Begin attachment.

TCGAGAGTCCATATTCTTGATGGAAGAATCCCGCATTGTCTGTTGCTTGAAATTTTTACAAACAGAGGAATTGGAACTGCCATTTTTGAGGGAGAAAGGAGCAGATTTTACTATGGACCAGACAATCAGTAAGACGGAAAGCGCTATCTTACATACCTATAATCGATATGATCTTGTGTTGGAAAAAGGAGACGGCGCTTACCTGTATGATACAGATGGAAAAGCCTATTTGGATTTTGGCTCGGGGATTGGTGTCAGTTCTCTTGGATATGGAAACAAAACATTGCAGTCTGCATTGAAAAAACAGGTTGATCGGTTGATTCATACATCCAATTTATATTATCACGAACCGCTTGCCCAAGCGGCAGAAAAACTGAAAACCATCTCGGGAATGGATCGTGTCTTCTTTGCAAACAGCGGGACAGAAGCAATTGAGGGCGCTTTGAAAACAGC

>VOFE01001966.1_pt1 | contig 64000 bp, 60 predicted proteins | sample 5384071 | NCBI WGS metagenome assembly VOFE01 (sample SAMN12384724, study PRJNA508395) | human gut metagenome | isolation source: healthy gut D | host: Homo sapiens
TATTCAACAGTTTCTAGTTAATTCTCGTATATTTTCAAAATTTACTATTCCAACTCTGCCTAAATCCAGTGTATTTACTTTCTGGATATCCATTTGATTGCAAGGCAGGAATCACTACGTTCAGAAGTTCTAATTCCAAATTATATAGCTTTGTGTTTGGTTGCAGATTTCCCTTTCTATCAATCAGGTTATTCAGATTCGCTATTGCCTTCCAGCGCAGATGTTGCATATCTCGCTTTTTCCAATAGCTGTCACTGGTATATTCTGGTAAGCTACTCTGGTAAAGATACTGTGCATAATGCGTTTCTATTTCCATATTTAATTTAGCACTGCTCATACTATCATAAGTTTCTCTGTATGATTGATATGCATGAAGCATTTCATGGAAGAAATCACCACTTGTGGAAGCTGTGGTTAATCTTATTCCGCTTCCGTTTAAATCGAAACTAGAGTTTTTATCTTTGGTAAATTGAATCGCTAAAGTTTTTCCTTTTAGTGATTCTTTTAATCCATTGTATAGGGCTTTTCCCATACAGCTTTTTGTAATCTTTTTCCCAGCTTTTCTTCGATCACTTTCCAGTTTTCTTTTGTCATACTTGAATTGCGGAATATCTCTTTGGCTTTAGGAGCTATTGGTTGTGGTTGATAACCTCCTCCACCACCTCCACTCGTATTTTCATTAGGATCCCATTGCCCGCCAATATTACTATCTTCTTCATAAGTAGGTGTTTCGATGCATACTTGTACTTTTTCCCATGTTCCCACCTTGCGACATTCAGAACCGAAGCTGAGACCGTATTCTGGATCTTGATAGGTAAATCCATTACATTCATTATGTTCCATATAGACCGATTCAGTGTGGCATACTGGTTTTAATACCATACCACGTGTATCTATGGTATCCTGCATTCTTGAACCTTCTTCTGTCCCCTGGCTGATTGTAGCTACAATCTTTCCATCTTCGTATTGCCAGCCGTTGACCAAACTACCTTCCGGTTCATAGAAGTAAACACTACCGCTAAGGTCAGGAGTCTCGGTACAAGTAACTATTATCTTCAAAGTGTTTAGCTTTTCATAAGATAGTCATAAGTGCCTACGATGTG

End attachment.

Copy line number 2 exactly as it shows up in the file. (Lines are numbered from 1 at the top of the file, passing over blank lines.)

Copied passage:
>VOFE01001966.1_pt1 | contig 64000 bp, 60 predicted proteins | sample 5384071 | NCBI WGS metagenome assembly VOFE01 (sample SAMN12384724, study PRJNA508395) | human gut metagenome | isolation source: healthy gut D | host: Homo sapiens